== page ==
levers for support and locomotion
strength and compactness
protective function and broad surfaces for muscle attachment
areas where bones link together
where joints pivot or hinge
fluid present that lubricates the articulating surfaces, allowing bones to glide across each other
joined by fibrous cartilage and reinforcing ligaments
latin for "gristle", the tough, shiny, fibrous tissue covering the articulating surfaces and protecting bones by absorbing pressure and reducing friction
strong fibers that join bones together; usually nonelastic and white, but some are yellow and more stretchy
the tapered ends of muscle that attach to bone
What is the skull composed of?
the cranium (helmet) and face
What bones make up the cranium?
Parietal, Temporal, Sphenoid, Ethmoid, Occipital
What is the parietal bone?
the sides and top of the cranium
What is the temporal bone?
the temples and ear canals
What is the sphenoid bone?
wedge at front of base
What is the ethmoid bone?
sieve at the base of nasal cavaties
What is the occipital bone?
caput, or back of cranium
What bones make up the face?
Frontal, Zygomatic (Malar), Maxilla, Mandible, Nasal: turbinate, vomar, lacrimal
What is the frontal bone?
What is the zygomatic (Malar) bone?
What is the maxilla bone?
What is the mandible bone?
What are the turbinate, vomar, and lacrimal?
What are the nasal bones?
turbinate, vomar, lacrimal
What are sutures?
seams that connect the uneven surfaces of the skull bones
What is the foramen magnum?
the hole at the base of the skull through which the brain stem passes
What are the occipital condyles?
two bumps that fit onto the topmost vertebra, or atlas to forn the atlanto-occipital joint
What is the occipital protuberance?
posterior point of skull where neck muscles attach
What is the mastoid process?
part of the temporal bone, important for neck muscle attachment
What is the styloid process?
part of the temporal bone, which is a pillar for balancing the skull on the spine, and another key muscle attachment site
How many primary teeth do children have?
How many permanent teeth do adults have?
At what time do primary teeth erupt in babies?
6 months to a year old
At about what age period do primary teeth come in?
6 to 14 years old
When do wisdom teeth erupt?
17 to 21 years of age
What is the cementum?
a layer of tough, yellowish, bone-like tissue that covers the root of a tooth; it helps hold the tooth in the socket; the cementum contains the periodintal membrane
What is the crown?
the visible part of a tooth
What is the dentin?
the hard but porous tissue located under both the enamel and cementum of the tooth; it's harder than bone
What is the enamel?
the tough, shiny, white outer surface of the tooth
What are the gums?
the soft tissue that surrounds the base of the teeth
What are nerves?
transmit signals (conveying messages like hot, cold, or pain) to and from the brain
What is the periodontal membrane/ligament?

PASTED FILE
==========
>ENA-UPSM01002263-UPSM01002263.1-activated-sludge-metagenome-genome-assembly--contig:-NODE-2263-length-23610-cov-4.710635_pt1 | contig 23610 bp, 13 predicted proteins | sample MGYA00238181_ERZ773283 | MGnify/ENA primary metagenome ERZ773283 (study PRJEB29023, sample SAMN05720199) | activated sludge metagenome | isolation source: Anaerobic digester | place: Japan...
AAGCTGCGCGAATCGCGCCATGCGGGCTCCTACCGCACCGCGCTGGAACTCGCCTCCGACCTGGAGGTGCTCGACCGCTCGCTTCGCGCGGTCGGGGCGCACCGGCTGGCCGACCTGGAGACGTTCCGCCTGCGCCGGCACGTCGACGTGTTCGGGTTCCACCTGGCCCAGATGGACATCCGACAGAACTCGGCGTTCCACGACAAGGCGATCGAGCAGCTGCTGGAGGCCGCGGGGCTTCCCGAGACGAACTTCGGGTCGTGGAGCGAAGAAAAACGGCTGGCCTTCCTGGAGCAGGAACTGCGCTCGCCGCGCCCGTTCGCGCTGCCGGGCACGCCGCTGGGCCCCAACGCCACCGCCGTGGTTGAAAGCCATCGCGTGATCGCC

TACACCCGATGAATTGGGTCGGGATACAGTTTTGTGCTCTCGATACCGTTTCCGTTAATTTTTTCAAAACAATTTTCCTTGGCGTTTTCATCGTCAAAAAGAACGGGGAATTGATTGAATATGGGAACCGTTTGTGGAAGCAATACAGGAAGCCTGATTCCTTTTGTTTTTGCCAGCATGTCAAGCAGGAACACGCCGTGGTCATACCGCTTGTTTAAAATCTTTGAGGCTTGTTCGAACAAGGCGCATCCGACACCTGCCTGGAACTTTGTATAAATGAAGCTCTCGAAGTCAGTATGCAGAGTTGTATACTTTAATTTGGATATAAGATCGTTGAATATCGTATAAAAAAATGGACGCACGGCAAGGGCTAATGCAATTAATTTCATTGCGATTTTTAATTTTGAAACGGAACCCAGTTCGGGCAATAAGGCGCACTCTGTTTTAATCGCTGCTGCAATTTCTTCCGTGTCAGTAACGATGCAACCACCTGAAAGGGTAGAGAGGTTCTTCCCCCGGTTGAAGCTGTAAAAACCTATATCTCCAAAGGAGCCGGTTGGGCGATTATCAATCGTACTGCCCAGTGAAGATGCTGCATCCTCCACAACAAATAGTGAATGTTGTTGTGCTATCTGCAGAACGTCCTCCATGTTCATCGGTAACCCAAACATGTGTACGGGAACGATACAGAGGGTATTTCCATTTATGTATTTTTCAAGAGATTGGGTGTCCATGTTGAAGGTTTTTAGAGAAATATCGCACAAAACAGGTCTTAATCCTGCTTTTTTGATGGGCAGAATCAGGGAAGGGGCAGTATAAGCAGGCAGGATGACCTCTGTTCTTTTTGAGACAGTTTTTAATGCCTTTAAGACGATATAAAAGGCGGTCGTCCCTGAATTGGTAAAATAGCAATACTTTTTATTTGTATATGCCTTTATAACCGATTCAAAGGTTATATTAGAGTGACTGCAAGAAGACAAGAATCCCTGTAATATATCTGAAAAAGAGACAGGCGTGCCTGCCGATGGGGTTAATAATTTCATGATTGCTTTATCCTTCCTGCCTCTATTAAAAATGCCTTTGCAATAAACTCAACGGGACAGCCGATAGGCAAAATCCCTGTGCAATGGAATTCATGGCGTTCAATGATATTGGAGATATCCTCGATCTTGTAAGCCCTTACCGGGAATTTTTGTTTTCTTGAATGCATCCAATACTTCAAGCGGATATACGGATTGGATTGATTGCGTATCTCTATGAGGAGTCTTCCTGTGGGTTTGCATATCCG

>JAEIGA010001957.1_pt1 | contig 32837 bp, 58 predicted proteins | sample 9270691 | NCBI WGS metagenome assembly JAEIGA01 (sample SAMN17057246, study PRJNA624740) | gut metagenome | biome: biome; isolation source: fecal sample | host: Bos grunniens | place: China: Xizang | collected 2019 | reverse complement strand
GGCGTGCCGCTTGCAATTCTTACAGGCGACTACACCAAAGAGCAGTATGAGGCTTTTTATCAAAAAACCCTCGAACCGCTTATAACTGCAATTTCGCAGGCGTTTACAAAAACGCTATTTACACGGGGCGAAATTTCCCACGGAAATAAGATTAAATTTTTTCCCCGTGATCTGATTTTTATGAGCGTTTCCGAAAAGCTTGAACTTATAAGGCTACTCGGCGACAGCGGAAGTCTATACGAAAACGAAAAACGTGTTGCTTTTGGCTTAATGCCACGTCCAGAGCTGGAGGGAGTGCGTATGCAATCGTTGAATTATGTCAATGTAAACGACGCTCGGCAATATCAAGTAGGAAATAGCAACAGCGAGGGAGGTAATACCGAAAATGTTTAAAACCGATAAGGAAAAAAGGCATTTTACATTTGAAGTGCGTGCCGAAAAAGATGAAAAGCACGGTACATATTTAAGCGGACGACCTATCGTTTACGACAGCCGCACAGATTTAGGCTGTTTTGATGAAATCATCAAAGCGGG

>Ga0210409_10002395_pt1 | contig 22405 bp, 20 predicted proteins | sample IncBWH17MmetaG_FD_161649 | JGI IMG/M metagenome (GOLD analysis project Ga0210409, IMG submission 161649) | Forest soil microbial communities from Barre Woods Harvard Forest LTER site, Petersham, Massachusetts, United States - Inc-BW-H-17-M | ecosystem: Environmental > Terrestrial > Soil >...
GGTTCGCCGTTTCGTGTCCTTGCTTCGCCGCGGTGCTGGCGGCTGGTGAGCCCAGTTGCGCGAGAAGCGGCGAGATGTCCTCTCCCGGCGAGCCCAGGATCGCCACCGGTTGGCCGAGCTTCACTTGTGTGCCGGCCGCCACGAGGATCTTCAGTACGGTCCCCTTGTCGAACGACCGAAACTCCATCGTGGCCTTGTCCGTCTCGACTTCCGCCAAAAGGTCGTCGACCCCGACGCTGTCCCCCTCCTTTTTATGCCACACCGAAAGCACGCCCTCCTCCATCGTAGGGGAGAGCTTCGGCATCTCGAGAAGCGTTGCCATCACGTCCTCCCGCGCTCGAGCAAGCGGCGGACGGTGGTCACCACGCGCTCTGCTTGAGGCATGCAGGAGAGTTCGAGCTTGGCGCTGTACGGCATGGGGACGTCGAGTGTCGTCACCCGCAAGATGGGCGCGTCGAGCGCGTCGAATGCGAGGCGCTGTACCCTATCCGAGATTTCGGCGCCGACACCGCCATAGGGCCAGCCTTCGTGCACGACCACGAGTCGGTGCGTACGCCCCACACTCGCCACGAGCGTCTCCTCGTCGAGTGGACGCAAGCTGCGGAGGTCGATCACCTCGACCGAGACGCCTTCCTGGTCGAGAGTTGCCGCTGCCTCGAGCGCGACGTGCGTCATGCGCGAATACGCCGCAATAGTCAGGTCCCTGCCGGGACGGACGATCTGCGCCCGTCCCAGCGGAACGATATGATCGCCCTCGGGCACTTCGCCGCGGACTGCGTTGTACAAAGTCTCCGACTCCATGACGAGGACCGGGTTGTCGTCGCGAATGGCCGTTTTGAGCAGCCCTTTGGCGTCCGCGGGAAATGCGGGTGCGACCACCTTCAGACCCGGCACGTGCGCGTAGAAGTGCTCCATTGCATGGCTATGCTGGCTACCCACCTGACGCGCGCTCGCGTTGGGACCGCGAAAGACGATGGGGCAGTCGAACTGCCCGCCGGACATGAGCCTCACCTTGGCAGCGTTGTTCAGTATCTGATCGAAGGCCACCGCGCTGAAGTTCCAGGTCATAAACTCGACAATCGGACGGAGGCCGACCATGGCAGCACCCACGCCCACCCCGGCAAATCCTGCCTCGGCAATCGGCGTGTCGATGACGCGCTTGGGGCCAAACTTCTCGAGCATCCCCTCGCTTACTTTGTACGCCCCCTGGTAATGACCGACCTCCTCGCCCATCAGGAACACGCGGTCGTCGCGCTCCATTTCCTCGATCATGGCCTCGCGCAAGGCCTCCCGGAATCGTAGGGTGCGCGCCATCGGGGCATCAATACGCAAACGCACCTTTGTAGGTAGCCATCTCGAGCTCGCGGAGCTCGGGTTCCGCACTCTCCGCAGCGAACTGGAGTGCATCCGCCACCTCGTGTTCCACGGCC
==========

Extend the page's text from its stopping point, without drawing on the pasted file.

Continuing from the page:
the fleshy tissue between the tooth and the tooth socket; it holds the tooth in place
Where are the fibers of the periodontal membrane located?
in the cementum
What is the pulp?
the soft center of the tooth; it contains blood vessels and nerves; it nourishes the dentin
What is the root?
the anchor of a tooth that extends into the jawbone; the number of roots number from one to four
What are the main functions of the bony thorax?
protectiong of vital organs, movements responsible for breathing, support and attachment for back and torso muscle
How many ribs are there?
12 on each side of the body (24 total)
What is the sternum?
What are true ribs and how many are there?
they attach to the sternum, and 14 of them (first 7 on each side)
What are false ribs and how many are there?
they do not attach to the sternum, and 10 of them (5 pairs)
What is the costal arch?
where false ribs join below the sternum
Define floating ribs
the final two ribs not attached at all in the front, which thus remain mobile; ribs are not entirely bony all the way around and become cartilaginous before joining the sternum anteriorly
Define what the costovertebral join is
Where each rib articulates with the spine; the ribs roatate here; occurs at the junction of the bodies of two vertebrae and includes the disc spacel note that all ribs are not identical, and they dont all move in the same way; for example, the first ribsb are shorter and flatter and move very little compared to the lower ribs
What is the clavicle?
collar bone - joins the sternum in front at the sternoclavicular joint
What is the scapulae?
floats on the posterior rib cage, giving it a great deal of freedom of movement
What is the acromion process?
at the crest of the spine and scapula, important for articulation with the clavicle at the acromuiclavicular joint for muscle attachments
What is the coracoid process?
an anterior projection of the scaplua (like a crow's beak) for the attachment of the pectorals
What is the glenoid cavity?
depression in the scapula that forms the socet for the humerus
What is the humerus?
upper arm bone
What is the ulna?
forms elbow and goes down to the pinky side of the forearm
What is the radius?
lies on the thumb side of the forearm, articulates with the wrist bones
What is the interosseus membrane?
a fibrous sheet that holds these two (radius and ulna) together as one unit
What is the trochlea?
rounded groove at the end of the humerus which articulates with the ulna
What is the superior readio-ulnar joint?
lies just below the lateral epicondyle of the humerus
What is the inferior radio-ulnar joint?
where the radius crosses over the ulna when the wrist is rotated
What is the olecranon?
the point of your elbow - a part of the ulna not the humerus
What is the medial epicondyle?
bump on the inside of the elbow - "the funny bone" which is actually a projection of the humerus
Define lateral epicondyle
smaller projection on the other side of the humerus, important for muscle attachment
What is the difference between cartilage and ligaments?
cartilage is ON bone and ligaments BOND bones